Nearly 10 financial services exchange traded funds made new highs Thursday, extending a bullish run that has seen the sector recently become an investor favorite.

Rising Treasury yields have been a driving force behind financial services sector ebullience. Yields on 10-year government bonds have climbed 19% over the past 90 days and 23.5% this quarter, helping boost ETFs such as the Financial Select Sector SPDR (NYSEArca: XLF), SPDR S&P Regional Banking ETF (NYSEArca: KRE) and the SPDR S&P Bank ETF (NYSEArca: KBE).

Put simply, interest rates play a significant role in investors’ attitude toward bank stocks and ETFs. KRE is a prime example of that. That ETF’s sensitivity to interest rates is well known. The ETF rose just 2% last year after surging 47% in 2013 when yields spiked. KRE’s holdings have an average beta of +0.44 to moves in the US 10 Year Treasury. [Look to Bank ETFs in a Rising Rate Environment]

That is good news, but there is more where that came from for bank stocks and the aforementioned ETFs.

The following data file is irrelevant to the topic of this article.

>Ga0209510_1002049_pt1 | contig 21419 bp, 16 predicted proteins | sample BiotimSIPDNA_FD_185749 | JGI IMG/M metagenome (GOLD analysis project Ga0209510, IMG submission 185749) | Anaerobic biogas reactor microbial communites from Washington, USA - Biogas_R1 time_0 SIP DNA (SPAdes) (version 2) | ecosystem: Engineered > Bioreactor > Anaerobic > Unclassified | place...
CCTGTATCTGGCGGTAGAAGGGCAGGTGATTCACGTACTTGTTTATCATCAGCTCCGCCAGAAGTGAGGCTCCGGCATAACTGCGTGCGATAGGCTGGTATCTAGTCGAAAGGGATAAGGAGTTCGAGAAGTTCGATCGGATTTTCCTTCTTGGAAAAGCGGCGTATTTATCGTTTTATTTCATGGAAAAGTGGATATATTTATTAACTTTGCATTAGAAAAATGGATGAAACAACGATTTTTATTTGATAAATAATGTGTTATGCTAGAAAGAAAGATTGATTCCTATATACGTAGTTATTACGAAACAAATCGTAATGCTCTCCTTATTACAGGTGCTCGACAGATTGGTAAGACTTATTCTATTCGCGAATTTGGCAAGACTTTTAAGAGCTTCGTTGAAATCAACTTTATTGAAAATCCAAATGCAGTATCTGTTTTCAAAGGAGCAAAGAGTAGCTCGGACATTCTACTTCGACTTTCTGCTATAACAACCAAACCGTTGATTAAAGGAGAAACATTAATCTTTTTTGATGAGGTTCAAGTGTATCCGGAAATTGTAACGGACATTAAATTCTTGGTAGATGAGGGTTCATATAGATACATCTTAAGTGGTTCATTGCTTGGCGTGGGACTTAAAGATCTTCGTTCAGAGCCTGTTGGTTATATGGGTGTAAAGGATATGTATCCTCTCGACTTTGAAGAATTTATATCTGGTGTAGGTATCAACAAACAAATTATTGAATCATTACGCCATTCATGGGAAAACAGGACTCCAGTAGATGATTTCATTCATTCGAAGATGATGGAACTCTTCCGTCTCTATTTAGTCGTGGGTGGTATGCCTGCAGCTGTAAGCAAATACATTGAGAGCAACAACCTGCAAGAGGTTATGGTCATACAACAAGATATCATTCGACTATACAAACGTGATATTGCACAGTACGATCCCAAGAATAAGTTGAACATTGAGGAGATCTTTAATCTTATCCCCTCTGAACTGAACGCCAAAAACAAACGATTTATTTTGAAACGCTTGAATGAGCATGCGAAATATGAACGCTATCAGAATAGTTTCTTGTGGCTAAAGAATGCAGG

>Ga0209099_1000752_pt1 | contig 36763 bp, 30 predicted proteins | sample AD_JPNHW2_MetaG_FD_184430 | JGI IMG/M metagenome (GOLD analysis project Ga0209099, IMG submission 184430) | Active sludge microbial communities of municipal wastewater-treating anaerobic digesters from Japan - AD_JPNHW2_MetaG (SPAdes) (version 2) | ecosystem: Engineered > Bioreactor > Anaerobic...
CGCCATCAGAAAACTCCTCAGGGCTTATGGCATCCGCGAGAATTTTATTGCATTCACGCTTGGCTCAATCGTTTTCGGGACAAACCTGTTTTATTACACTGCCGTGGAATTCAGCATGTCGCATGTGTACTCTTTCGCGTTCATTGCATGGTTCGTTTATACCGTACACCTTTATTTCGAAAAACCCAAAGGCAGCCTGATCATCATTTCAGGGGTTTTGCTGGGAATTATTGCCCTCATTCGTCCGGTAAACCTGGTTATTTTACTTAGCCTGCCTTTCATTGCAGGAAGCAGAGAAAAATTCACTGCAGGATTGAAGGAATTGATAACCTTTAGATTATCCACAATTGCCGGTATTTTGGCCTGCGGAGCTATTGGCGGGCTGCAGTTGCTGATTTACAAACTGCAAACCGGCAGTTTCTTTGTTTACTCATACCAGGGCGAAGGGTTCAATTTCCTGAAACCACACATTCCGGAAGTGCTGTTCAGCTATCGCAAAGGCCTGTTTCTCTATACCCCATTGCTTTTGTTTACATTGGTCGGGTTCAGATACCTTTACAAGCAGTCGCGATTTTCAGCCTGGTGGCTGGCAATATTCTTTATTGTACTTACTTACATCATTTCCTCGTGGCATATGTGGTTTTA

“Industry analysts are mostly very optimistic about the outlook for earnings growth for the S&P 500 and most of its sectors. The consensus expected long-term earnings growth rate (LTEG) over the next five years is 10.3% per year on average,” according to Yardeni Research.

The research firm notes that in terms of LTEG, financial services expectations are the third-highest among all sectors, trailing only consumer discretionary and technology. Financial services as a group has a short-term earnings growth rate of 13%, trailing only consumer discretionary, according to Yardeni.

With that, it would be reasonable to surmise that financial services are boosting bottom lines and that appears to be the case. Yardeni Research notes profit margins for the sector are at new cyclical highs and flirting with all-time highs last seen in 2007.